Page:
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Many chemical compounds found in the Earth’s atmosphere act as “greenhouse gases.” These gases allow sunlight to enter the atmosphere freely. When sunlight strikes the Earth’s surface, some of it is reflected back towards space as infrared radiation (heat). Greenhouse gases absorb this infrared radiation and trap the heat in the atmosphere. Over time, the amount of energy sent from the sun to the Earth’s surface should be about the same as the amount of energy radiated back into space, leaving the temperature of the Earth’s surface roughly constant.

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Date Of Record Release 2008-06-25 13:52:02
Description Many chemical compounds found in the Earth’s atmosphere act as “greenhouse gases.” These gases allow sunlight to enter the atmosphere freely. When sunlight strikes the Earth’s surface, some of it is reflected back towards space as infrared radiation (heat). Greenhouse gases absorb this infrared radiation and trap the heat in the atmosphere. Over time, the amount of energy sent from the sun to the Earth’s surface should be about the same as the amount of energy radiated back into space, leaving the temperature of the Earth’s surface roughly constant.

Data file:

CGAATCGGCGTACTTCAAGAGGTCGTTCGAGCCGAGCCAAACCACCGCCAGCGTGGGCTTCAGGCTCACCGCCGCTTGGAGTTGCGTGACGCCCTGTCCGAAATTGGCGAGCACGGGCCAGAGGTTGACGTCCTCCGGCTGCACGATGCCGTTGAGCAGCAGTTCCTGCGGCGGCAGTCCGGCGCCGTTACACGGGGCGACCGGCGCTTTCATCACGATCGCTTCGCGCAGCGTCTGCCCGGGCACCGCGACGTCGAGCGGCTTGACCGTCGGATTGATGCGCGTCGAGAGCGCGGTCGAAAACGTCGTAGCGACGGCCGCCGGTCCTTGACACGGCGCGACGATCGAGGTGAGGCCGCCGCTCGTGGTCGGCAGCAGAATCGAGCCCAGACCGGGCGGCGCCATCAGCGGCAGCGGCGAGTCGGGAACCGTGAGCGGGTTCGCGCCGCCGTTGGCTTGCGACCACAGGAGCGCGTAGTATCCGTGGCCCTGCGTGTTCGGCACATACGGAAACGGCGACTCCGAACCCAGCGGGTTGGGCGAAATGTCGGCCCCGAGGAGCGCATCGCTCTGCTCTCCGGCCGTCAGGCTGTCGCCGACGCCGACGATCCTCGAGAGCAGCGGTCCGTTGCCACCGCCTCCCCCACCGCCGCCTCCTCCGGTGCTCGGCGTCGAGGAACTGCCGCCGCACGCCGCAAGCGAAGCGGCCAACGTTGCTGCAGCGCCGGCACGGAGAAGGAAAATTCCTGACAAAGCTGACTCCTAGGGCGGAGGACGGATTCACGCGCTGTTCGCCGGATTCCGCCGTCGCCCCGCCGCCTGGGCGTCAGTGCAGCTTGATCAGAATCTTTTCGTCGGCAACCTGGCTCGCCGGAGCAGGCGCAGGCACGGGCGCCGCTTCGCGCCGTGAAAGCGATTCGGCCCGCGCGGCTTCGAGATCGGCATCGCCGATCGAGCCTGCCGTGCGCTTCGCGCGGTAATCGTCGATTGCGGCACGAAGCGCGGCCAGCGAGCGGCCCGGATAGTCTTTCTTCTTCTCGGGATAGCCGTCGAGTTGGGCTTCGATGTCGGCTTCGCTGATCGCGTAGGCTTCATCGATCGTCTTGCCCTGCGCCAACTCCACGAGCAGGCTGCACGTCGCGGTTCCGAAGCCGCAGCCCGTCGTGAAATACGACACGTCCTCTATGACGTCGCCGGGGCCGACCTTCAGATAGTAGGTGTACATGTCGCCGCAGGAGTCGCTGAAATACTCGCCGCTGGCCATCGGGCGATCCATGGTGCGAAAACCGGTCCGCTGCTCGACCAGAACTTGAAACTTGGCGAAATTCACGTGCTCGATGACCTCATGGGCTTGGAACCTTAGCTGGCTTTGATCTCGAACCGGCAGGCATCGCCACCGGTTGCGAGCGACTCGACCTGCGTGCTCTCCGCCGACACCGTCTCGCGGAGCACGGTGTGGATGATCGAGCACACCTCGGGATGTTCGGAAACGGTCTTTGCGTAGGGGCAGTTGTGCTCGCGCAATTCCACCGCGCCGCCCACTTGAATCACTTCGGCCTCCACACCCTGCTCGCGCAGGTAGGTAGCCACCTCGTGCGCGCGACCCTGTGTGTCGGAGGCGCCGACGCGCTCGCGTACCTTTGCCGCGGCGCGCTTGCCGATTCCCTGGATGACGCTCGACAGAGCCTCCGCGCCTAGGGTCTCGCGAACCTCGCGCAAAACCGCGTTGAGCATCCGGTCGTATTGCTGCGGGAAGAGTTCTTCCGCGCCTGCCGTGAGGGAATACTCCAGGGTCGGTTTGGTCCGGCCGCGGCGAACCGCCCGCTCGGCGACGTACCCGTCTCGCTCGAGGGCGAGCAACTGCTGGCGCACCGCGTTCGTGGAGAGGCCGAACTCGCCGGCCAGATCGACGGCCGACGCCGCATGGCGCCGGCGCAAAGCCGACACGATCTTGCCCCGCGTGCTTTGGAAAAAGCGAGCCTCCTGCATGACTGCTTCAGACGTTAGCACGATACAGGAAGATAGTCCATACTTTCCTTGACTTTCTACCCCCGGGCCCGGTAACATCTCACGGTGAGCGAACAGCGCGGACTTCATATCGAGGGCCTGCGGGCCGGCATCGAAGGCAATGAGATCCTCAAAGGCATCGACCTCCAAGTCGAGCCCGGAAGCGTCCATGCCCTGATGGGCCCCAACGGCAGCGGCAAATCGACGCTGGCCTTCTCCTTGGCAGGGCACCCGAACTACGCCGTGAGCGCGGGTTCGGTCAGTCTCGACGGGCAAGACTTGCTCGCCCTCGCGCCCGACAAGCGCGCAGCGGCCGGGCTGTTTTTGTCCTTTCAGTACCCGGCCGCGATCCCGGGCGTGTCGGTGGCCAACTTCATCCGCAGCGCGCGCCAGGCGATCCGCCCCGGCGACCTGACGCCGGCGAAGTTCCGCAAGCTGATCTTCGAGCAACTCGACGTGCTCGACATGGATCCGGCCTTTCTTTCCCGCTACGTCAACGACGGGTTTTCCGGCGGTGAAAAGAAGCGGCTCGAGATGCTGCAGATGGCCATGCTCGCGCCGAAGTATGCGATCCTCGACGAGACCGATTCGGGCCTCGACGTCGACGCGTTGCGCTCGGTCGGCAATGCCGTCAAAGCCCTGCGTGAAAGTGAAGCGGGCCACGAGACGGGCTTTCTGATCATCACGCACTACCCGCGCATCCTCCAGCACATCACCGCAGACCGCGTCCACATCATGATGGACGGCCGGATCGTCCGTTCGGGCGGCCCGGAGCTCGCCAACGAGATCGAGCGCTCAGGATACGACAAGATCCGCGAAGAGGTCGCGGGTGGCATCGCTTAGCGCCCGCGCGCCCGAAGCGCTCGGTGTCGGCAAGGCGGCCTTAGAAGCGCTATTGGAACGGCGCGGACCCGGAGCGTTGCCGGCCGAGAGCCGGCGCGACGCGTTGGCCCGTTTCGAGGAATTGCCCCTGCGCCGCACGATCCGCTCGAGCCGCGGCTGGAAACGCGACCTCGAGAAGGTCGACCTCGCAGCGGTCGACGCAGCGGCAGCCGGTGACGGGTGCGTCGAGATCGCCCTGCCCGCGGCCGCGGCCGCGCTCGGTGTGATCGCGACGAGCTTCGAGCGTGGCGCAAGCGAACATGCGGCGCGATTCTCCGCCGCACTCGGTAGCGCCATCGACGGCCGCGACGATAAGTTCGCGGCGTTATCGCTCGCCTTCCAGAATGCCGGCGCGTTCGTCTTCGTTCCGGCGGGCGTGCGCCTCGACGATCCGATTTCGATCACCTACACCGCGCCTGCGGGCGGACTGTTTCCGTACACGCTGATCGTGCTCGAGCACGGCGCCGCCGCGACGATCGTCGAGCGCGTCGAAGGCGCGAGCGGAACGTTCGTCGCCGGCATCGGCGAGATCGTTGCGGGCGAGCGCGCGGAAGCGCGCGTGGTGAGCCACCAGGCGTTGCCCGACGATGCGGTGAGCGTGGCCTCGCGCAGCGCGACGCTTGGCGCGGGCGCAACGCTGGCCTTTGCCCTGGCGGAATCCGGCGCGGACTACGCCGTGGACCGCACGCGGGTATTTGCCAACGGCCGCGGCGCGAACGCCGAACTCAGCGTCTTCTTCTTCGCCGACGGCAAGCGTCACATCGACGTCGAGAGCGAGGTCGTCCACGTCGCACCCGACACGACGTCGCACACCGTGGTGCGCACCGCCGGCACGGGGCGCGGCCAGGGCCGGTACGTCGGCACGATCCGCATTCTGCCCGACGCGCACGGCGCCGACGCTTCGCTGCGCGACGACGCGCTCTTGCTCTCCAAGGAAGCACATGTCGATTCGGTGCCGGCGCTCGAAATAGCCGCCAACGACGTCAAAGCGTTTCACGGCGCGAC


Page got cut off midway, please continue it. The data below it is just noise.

Classification
Resource Type
Format
Subject
Source United States Department of Energy
Selector Rowe
Date Of Record Creation 2008-06-25 13:49:20
Education Level
Date Last Modified 2008-06-25 13:52:02
Language English
Date Record Checked: 2008-06-25 00:00:00 (W3C-DTF)

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